Lack of quorum halts boro action


Montrose Borough’s business meeting came to a quick to a halt Monday night when the council lost its quorum before even reaching the action items listed on the agenda.

Four members of council present at the start of the meeting – Todd Chamberlain, Craig Reimel, Julanne Skinner and Sean Granahan – made the slim quorum necessary to vote. But Granahan’s departure at about 7:40 p.m. left the council without the necessary members to take action.

The remaining three members discussed the Memorial Park restroom bid. Only one bid had been received, and Reimel said it came in near the projected cost of the project.
Reimel said the borough street department plans to do most of the site work needed and will perform the work to the builder’s specifications.

Construction of the new restrooms at the park is anticipated to start in September of this year, Reimel said.

The borough also received one bid for its Liquid Fuels Surface Treatment and Microsurfacing for this construction season.

Street Department Supervisor Ken DiPhillips said that “everything has got to fall into place” for the planned roadwork to happen in the short paving season.

The borough intends to use JHA for its code enforcement but before that can be done, the borough needs to change language in an ordinance that has the Council of Governments (COG) as its designated code enforcement official.
The ordinance change would need to be advertised before council could hold a hearing to make the change.

Reimel said that until the ordinance is amended naming JHA, the company can not do codes work in the borough. The borough will continue to use COG until the new ordinance is in place.

The restroom and surface treatment bids, along with voting to advertise the ordinance will be handled at the borough’s mid-month meeting on Monday, July 21 at 7:30 p.m.

While council could still vote, the purchase of vinyl fencing for behind the borough building was approved.

Council also approved the purchase of materials to upgrade the street signs along the SR 706 project.

Council also discussed proposed solutions to water issues on Wilson Street. DiPhillips is looking into having curbing installed from Lincoln to Park to help direct water flow to drainage areas.

Several residents in that area park along the street, but most have driveways. Chamberlain suggested DiPhillips reach out to homeowners along the street for input.

At the request of the county maintenance department, the borough agreed, pending review by the solicitor, to install crosswalks between Lake Avenue and Prospect, and Chenango and Pine.

The borough police are looking to work in conjunction with an area ice cream shop to reward children utilizing proper safety equipment while riding bicycles, skateboard, etc.

Children the police see wearing helmets and safety gear would be given a coupon for a small ice cream.

Police Chief Dale Smith reported that the warmer weather has led to more incidents but there were no major issues in the borough over the holiday weekend.

He also said that police have made the majority of traffic stops on High Street, for drivers not stopping at the sign; and in the business area for red light violations.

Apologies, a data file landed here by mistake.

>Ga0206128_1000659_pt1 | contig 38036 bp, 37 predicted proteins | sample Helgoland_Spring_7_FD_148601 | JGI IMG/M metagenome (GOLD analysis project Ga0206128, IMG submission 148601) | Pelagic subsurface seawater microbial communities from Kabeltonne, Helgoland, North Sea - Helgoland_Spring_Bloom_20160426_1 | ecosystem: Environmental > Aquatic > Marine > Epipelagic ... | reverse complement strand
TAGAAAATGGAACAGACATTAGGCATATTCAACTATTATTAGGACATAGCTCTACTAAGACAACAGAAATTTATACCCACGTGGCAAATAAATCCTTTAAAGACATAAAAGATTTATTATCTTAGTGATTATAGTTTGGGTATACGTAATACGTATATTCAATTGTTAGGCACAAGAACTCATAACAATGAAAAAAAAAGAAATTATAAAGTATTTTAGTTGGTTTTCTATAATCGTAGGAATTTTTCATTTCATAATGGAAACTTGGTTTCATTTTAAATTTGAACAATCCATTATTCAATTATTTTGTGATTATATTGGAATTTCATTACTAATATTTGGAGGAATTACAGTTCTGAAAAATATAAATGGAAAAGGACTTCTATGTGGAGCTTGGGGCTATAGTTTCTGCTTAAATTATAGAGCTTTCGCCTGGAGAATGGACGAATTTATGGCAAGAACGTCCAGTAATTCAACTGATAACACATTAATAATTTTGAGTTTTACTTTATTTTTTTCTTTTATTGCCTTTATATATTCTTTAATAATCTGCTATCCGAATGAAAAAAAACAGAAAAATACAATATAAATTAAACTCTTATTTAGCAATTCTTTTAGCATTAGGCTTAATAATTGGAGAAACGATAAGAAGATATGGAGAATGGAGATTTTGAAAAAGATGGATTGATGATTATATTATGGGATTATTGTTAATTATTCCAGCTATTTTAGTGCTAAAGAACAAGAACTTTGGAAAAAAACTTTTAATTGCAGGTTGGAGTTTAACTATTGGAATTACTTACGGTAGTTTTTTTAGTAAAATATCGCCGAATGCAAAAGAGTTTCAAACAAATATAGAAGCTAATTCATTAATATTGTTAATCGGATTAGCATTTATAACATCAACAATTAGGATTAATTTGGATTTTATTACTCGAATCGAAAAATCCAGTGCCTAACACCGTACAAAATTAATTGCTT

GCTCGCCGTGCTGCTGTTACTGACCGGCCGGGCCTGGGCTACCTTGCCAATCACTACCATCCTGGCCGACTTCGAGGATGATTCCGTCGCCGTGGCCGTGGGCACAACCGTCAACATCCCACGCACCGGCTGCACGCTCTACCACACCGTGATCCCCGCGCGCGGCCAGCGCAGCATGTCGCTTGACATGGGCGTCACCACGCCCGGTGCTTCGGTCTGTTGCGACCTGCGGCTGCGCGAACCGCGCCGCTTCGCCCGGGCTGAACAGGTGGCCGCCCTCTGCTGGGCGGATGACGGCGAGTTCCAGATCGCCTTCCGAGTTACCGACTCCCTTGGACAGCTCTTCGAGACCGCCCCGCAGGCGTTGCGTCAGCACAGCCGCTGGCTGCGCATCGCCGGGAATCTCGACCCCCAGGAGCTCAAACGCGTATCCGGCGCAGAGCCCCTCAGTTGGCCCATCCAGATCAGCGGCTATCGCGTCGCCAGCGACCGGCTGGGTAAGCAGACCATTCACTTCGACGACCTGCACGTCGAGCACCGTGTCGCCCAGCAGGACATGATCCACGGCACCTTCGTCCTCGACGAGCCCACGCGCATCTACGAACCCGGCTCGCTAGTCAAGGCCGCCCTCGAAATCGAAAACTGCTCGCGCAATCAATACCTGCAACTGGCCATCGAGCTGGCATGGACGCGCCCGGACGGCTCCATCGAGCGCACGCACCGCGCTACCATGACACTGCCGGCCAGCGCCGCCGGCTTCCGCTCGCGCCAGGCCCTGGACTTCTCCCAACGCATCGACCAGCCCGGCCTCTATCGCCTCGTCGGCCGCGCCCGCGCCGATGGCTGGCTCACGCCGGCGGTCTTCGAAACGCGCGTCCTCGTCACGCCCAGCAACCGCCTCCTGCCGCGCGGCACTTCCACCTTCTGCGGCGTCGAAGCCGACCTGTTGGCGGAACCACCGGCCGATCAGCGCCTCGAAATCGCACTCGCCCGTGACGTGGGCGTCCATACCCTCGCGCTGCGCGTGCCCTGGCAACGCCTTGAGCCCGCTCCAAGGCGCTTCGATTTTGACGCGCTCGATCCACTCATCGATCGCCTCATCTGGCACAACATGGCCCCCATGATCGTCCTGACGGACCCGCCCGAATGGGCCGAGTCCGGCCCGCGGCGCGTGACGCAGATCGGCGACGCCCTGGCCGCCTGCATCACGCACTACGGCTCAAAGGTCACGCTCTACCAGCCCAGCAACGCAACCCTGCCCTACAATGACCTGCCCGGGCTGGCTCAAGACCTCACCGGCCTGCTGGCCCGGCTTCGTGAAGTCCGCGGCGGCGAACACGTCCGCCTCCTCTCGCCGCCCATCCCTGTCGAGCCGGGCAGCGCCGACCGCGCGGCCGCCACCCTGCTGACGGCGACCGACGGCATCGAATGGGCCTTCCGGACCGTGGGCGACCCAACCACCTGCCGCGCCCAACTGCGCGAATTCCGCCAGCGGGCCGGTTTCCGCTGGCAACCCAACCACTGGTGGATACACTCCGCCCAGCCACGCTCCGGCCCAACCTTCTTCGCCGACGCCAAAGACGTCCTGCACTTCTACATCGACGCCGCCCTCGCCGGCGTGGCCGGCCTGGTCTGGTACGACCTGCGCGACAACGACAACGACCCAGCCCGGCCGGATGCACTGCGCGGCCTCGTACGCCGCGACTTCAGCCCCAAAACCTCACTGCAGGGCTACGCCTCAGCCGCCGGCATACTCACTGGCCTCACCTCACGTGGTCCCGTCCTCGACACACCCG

Resident David Breese asked council about enforcement of the burn ordinance. He reported that he is able to small noxious fumes in his neighborhood.

“I don’t feel we should have to shut the house up,” Breese said as he asked for council’s assistance.

“There’s no real reason for that to be happening in the borough,” Reimel said.

Reimel said that the ordinance prohibits people from burning wet food and noxious materials, adding council may need to update the latest zoning ordinance to prohibit burning, especially the burning of garbage. Currently, residents are allowed to burn paper.

Reimel also said the problem could be addressed by using the existing “nuisance ordinance.”

Police can be called using the non-emergency number (570-278-1312) to respond to the area and document the incident if the zoning officer is not available.

Breese thanked the police for their assistance with his previous calls regarding the burning.

Earle Wootton discussed possible parking solutions along Locust Street with council.

He proposed adding spaces along the street to accommodate vehicles that are parked along the roadway, partially blocking the roadway and the sidewalk.

After some discussion on possible alternatives, the borough will look into curbing the area to prevent damage to the sidewalks and prevent vehicles from obstructing the lane of travel.

Joe Hunt also approached council about EST Equity’s plan to purchase the former Montrose Publishing building on South Main St.

Hunt wanted to register the existing non-conforming uses; and was also seeking the borough’s approval of the conditional use permit.

Hunt said all of the proposed uses for the building are permitted in the commercial district but multiple occupants require the conditional use approval.

Council was not able to give him the approval he needed at the meeting, but noted that they did not see any immediate problems or concerns with the plans presented.